This new collaboration with University of Michigan-Dearborn will research and implement a more permanent, larger-scale version of this program in order to lay the foundation for expanding the availability of Functional Sentencing throughout Michigan, as well as improve methods of collecting data on clients who have gone through the process.
More broadly, this research project will contribute to understanding about problem-solving courts, identifying the factors that may be most effective in reducing recidivism, as well as help illustrate the ways in which alternative sentencing structures may contribute to improving trust in the judicial system.
Francine Banner, Sociology, UM-Dearborn, Sociology
Jayesh Patel, Street Democracy
Lara Rusch, Political Science, UM-Dearborn
Jessica Camp, Social Work, UM-Dearborn
Rachel Buzzeo, Behavioral Sciences, UM-Dearborn
The grant proposals funded were selected based on multiple factors. These included: the quality of the research design (including the appropriate research methodology); feasibility of completion of the proposed study during the funding period; relevance of proposed research effort to communities involved; extent and feasibility of community and academic partner involvement; and degree to which the study builds knowledge about the effectiveness of interventions, programs and policies seeking to reduce or alleviate poverty.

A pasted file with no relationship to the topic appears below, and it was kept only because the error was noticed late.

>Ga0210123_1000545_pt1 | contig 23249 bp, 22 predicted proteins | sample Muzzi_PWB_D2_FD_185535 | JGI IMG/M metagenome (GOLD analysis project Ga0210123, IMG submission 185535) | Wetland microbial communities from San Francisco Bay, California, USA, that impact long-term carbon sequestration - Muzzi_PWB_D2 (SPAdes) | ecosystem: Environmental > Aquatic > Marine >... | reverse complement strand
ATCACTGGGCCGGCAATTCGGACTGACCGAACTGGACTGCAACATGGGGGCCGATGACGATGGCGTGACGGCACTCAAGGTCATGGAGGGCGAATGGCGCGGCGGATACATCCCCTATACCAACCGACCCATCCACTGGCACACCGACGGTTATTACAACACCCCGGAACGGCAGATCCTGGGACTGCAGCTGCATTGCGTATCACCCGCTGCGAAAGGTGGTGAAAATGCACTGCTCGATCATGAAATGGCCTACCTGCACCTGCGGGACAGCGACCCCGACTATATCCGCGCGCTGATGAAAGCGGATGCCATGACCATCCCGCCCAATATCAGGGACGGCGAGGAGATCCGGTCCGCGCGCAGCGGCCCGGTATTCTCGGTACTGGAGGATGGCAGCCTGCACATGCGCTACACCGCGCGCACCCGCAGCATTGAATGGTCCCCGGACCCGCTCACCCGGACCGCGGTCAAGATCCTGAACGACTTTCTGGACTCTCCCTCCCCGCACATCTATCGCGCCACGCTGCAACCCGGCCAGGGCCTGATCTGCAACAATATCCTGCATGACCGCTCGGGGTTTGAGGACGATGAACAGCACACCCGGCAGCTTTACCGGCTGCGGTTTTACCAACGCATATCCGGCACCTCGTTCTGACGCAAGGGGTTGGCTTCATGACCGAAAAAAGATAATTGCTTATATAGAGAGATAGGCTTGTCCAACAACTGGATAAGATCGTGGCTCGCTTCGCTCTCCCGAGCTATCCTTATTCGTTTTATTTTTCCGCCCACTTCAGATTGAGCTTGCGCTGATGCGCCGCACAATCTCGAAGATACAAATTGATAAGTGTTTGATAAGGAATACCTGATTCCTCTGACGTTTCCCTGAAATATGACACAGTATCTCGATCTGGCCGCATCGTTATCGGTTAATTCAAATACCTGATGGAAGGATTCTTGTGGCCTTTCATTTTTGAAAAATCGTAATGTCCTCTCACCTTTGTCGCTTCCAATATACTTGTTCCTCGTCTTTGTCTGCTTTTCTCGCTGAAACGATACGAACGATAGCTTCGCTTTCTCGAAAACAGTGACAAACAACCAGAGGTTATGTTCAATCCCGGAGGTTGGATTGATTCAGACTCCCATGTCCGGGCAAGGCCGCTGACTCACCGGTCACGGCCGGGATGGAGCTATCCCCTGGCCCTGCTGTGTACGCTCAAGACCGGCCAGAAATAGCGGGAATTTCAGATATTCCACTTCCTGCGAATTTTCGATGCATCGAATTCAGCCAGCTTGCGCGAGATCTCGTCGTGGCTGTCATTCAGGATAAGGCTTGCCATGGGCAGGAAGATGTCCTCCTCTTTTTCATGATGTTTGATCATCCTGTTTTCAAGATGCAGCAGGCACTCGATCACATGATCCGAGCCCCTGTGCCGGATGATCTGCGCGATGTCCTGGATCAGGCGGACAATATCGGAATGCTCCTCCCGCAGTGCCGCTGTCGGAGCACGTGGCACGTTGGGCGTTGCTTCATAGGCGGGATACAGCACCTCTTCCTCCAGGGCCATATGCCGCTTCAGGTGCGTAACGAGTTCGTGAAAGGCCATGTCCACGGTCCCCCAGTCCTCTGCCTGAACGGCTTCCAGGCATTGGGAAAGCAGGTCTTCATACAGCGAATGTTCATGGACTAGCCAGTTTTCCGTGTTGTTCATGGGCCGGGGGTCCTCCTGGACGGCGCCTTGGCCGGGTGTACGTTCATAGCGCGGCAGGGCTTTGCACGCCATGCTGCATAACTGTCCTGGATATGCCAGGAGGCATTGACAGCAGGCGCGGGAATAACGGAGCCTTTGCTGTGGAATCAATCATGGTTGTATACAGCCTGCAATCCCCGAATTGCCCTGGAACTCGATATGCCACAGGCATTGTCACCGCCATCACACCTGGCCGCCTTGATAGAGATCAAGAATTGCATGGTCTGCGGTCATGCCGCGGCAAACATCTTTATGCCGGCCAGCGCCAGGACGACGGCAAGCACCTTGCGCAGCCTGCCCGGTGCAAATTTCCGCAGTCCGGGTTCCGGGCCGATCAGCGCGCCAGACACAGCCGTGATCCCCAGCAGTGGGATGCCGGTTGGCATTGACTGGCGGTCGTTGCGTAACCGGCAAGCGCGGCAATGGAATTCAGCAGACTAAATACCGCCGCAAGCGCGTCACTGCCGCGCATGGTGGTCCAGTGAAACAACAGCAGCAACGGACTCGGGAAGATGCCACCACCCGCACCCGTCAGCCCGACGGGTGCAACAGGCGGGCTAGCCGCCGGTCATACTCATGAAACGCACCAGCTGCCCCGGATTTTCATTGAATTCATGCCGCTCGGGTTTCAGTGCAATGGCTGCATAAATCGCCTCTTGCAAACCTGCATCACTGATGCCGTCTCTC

The Detroit URC is a partnership of representatives from the Detroit Health Department, Henry Ford Health System, nine community-based organizations (CBOs) in Detroit, and faculty members from the U-M Schools of Public Health, Social Work, and Nursing. The CBOs are: Communities In Schools; the Community Health and Social Services Center, Inc.; Detroit Hispanic Development Corporation; Detroiters Working for Environmental Justice; Eastside Community Network; Friends of Parkside; Institute for Population Health; Latino Family Services; and Neighborhood Service Organization.
University Launches Nine New Projects to Fight Poverty (The Record, Jan 10, 2019)
Research Strategies to Prevent and Alleviate Poverty: Collaboration Between Detroit URC and Poverty Solutions
Poverty Solutions Webpage